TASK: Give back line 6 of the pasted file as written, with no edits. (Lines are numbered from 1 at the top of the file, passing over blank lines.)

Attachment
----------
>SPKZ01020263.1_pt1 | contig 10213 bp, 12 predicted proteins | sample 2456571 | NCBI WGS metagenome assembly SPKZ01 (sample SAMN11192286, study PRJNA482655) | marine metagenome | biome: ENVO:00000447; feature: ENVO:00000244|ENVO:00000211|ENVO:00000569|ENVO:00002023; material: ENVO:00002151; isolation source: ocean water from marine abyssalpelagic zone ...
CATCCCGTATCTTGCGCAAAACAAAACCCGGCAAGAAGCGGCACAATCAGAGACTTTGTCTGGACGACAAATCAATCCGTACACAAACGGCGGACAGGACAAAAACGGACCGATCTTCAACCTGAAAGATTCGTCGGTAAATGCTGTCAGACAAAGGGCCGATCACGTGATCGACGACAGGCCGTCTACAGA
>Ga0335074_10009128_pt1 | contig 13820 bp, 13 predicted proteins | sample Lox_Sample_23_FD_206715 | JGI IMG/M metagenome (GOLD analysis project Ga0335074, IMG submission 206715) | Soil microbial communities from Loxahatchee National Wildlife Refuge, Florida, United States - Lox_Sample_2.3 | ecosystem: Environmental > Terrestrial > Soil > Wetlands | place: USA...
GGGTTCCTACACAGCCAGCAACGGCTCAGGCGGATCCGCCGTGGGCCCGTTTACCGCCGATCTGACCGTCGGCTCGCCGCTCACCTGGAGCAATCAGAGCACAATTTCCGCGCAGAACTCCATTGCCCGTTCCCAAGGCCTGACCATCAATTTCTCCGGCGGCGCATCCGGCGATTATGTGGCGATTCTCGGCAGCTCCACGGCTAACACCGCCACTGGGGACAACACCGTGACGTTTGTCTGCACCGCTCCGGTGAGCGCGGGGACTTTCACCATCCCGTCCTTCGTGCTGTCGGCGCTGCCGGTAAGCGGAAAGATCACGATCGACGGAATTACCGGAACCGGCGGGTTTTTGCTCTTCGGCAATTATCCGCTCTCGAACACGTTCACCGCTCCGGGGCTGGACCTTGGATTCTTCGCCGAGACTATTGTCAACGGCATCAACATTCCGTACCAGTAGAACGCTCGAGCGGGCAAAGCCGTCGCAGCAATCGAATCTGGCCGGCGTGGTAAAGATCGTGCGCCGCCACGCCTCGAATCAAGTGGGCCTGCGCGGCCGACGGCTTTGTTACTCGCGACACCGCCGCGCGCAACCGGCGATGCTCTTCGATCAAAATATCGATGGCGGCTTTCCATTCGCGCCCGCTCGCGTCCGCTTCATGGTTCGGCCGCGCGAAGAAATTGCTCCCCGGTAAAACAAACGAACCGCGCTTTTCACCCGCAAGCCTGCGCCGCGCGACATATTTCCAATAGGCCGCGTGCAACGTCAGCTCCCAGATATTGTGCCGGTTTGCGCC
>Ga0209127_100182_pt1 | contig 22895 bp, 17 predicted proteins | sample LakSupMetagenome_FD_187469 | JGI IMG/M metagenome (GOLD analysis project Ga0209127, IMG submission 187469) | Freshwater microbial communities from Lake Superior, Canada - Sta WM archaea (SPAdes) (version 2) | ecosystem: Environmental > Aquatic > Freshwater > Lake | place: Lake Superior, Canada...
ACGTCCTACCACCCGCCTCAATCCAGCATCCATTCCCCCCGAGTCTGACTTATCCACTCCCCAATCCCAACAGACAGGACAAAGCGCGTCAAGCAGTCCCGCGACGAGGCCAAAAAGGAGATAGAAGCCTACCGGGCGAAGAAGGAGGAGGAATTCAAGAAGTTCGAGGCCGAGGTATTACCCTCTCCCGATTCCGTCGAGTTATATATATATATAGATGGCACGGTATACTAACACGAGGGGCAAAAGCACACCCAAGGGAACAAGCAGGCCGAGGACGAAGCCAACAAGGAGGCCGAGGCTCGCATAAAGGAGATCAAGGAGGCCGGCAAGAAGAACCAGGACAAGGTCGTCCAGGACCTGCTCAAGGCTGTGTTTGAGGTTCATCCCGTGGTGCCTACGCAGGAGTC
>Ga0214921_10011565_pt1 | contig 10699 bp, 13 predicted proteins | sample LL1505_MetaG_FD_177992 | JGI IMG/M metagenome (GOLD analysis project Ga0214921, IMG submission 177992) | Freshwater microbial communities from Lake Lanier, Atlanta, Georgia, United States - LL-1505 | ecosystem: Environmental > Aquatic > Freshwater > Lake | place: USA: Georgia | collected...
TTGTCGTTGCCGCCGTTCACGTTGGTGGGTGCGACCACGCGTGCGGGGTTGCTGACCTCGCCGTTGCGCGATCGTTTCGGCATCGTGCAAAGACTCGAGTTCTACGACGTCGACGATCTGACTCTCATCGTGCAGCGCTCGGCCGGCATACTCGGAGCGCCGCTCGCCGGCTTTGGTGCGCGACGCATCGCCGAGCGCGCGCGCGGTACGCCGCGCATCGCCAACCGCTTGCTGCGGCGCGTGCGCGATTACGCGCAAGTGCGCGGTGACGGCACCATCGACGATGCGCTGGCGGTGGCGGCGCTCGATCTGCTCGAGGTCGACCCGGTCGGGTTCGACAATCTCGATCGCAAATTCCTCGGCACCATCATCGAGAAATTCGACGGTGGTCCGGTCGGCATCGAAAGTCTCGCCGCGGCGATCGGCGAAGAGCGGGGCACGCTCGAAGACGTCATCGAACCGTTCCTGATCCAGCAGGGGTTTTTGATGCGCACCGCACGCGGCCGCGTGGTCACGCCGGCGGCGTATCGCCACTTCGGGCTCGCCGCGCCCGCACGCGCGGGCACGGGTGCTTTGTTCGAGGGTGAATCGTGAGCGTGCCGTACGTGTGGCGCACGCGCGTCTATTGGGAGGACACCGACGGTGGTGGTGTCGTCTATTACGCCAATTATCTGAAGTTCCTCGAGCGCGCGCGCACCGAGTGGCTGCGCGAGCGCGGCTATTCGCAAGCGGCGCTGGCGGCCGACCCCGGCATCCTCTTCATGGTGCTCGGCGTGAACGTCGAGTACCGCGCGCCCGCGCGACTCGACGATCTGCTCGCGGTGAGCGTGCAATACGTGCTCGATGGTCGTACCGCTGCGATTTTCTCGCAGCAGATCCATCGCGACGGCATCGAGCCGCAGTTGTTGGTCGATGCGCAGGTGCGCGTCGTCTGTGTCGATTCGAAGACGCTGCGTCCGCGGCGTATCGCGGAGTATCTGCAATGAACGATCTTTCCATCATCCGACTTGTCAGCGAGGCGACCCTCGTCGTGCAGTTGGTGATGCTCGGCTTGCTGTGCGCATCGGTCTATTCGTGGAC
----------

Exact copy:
ACGTCCTACCACCCGCCTCAATCCAGCATCCATTCCCCCCGAGTCTGACTTATCCACTCCCCAATCCCAACAGACAGGACAAAGCGCGTCAAGCAGTCCCGCGACGAGGCCAAAAAGGAGATAGAAGCCTACCGGGCGAAGAAGGAGGAGGAATTCAAGAAGTTCGAGGCCGAGGTATTACCCTCTCCCGATTCCGTCGAGTTATATATATATATAGATGGCACGGTATACTAACACGAGGGGCAAAAGCACACCCAAGGGAACAAGCAGGCCGAGGACGAAGCCAACAAGGAGGCCGAGGCTCGCATAAAGGAGATCAAGGAGGCCGGCAAGAAGAACCAGGACAAGGTCGTCCAGGACCTGCTCAAGGCTGTGTTTGAGGTTCATCCCGTGGTGCCTACGCAGGAGTC